R. L. Edgeworth, Memoirs, 1820, 1.188–9

It was a period when such small specialized groups flourished, if only for a season or two. And Hunter played an important role in their meetings. There was the Lyceum Medicum Londinenses for the Advancement of Medical Knowledge, of which he was a founder in 1785 and whose meetings he hosted in Leicester Square. Another was the more formal and somewhat more successful Society for the Improvement of Medical and Chirurgical Knowledge, of which he was also a founding member in 1783. The society met once a month to hear research papers from its members, some of which would be published in its short-lived Transactions. And most prestigious of all, there was the Royal Society, where the honour was great, but the proceedings dull.

Within such select groups, more heterodox in their medical views, his active participation suggests that Hunter felt much more comfortable than among the large number of surgeons operating within the orthodox traditions of medical practice. While they might respect him as a politically and professionally successful practitioner, they could neither understand nor appreciate his approach, nor his collecting mania, which was for them a matter of amusement, the rumoured sums paid for a single specimen a subject of malicious gossip.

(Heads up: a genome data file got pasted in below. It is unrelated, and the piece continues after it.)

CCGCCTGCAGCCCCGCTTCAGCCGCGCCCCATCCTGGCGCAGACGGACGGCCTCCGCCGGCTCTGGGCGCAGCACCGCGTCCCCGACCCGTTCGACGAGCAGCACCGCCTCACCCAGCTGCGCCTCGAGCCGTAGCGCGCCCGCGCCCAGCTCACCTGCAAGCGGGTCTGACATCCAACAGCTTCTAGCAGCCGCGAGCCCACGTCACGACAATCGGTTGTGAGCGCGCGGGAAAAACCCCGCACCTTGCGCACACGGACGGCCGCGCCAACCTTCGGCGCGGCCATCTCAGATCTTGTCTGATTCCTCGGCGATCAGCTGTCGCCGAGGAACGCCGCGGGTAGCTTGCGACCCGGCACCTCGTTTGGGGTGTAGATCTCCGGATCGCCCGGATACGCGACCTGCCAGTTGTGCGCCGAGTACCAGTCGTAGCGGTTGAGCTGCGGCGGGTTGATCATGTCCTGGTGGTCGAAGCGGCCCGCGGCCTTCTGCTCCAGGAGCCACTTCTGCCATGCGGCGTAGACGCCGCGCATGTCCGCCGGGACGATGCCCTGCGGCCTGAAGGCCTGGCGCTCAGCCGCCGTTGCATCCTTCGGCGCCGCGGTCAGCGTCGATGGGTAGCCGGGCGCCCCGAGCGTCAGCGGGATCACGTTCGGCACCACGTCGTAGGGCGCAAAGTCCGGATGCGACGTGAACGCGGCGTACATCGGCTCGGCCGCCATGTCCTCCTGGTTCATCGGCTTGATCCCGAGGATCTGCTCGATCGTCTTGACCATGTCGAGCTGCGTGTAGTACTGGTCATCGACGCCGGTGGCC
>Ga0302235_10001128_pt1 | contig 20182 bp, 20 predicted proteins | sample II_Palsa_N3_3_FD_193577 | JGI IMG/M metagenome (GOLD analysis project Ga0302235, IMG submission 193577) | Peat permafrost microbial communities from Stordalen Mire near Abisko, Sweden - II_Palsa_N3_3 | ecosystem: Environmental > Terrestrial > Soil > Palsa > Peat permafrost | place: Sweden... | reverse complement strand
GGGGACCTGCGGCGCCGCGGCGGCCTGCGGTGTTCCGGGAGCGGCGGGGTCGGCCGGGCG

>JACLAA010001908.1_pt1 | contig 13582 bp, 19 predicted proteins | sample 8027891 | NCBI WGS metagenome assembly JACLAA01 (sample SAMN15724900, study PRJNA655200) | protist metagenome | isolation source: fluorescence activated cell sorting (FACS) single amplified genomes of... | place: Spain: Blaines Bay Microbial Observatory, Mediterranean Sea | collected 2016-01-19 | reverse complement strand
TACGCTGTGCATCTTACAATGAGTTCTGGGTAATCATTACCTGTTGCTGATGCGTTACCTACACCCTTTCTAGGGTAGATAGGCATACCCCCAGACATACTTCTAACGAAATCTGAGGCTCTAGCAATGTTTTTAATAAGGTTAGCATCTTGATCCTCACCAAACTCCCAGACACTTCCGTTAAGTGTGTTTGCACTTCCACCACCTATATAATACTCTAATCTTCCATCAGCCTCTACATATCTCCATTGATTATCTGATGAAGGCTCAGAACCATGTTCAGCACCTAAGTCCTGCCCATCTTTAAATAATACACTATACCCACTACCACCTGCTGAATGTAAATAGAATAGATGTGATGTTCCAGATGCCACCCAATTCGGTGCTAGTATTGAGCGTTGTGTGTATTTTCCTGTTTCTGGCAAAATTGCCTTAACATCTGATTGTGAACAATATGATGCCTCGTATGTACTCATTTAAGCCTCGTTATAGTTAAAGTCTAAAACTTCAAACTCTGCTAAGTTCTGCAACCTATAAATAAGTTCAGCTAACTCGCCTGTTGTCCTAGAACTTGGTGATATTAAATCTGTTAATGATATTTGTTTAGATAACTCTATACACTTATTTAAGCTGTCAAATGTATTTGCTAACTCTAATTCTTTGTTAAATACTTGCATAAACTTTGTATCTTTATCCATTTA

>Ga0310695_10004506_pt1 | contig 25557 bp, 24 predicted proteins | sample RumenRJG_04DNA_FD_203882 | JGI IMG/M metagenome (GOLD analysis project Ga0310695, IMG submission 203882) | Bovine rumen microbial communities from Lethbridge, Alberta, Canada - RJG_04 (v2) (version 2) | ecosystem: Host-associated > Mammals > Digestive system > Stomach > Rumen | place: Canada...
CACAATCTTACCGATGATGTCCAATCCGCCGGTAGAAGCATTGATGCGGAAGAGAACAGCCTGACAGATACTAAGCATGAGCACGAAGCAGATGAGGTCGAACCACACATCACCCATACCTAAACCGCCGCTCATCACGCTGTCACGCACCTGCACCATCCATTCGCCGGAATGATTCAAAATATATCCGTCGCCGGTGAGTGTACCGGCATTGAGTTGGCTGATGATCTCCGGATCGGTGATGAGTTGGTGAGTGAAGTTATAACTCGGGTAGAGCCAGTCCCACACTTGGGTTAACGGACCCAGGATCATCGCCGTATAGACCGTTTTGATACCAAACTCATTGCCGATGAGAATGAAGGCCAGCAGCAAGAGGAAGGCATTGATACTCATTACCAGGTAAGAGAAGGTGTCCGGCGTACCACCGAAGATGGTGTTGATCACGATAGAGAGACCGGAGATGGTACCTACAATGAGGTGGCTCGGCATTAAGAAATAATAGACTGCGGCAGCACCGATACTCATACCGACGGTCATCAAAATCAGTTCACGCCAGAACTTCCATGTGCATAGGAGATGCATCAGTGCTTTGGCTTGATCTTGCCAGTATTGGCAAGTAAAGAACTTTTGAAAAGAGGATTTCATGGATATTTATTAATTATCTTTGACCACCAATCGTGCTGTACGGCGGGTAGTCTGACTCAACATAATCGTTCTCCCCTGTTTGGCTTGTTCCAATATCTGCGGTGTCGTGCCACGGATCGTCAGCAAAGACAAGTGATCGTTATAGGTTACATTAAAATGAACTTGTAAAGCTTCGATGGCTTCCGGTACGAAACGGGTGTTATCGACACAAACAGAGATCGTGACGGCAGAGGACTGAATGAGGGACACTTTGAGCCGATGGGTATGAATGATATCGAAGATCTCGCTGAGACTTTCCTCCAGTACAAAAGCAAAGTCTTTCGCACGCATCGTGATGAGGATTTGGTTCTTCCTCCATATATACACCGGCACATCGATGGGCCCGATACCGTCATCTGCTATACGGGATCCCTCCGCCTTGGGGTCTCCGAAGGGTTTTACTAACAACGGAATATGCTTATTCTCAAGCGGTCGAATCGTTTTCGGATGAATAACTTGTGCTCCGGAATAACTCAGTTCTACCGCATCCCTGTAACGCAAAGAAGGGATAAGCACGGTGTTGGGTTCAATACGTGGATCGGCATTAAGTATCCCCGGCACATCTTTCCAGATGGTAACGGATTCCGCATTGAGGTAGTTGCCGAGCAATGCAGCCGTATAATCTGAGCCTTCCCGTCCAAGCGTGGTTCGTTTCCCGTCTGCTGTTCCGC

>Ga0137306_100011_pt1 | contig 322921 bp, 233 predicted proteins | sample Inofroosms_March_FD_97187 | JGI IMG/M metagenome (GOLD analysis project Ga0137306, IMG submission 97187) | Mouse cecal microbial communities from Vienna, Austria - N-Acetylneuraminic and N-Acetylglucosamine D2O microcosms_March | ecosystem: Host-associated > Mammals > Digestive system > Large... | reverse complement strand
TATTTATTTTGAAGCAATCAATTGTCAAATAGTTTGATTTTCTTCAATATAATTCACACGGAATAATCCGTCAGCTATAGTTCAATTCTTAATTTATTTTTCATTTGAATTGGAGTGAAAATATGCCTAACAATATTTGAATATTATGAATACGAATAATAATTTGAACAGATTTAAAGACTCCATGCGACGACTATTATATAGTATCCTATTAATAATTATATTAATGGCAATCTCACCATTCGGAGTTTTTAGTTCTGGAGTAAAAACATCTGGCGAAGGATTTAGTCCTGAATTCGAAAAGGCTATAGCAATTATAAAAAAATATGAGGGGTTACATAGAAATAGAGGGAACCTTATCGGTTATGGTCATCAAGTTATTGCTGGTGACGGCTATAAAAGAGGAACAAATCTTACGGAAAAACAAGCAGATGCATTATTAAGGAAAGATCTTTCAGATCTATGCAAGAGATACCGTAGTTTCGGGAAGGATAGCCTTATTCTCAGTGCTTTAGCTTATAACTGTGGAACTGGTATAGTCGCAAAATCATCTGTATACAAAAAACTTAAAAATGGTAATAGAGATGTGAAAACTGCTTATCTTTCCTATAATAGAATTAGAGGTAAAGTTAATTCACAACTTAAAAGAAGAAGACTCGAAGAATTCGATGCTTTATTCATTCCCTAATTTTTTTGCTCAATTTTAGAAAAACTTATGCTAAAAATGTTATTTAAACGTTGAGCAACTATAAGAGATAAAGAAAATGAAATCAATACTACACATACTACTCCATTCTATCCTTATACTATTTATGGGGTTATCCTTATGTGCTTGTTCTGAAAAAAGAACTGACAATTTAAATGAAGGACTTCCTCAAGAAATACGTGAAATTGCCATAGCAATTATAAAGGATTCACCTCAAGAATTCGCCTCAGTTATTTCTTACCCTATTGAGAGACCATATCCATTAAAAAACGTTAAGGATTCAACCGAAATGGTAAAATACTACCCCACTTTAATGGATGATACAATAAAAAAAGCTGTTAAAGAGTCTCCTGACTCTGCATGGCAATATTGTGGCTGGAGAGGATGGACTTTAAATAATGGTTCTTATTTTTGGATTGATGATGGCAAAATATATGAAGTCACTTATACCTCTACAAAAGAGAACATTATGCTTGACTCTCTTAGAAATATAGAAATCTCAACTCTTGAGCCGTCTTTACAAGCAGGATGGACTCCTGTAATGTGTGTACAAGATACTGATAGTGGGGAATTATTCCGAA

Hunter's death

From the early 1770s, shortly after his marriage, Hunter suffered from the heart disease that eventually killed him. As an experienced surgeon, who had autopsied many of his patients with the symptoms he was himself increasingly experiencing, he would have known how serious his condition was.

With episodes of angina occurring with greater intensity and frequency, Hunter wrote out his final will during summer 1793. The family property in Scotland that he half inherited from his brother he willed to his son; his personal assets, which in the event were few, he willed to his wife and children; and to his nephew Matthew Baillie and his brother-in-law, Everard Home, he willed the Earls Court property. More concerned about the fate of his natural history collection and its documentation he willed the whole of it to Baillie and Home as trustees with instructions that it be sold to the government for the public or, failing that, to any foreign government, with the hope that it would be taken as a whole with no threat of dispersal. Unwanted by the family, and with no value in themselves, the manuscripts and papers were unmentioned, though recognized as an essential part of the material collection.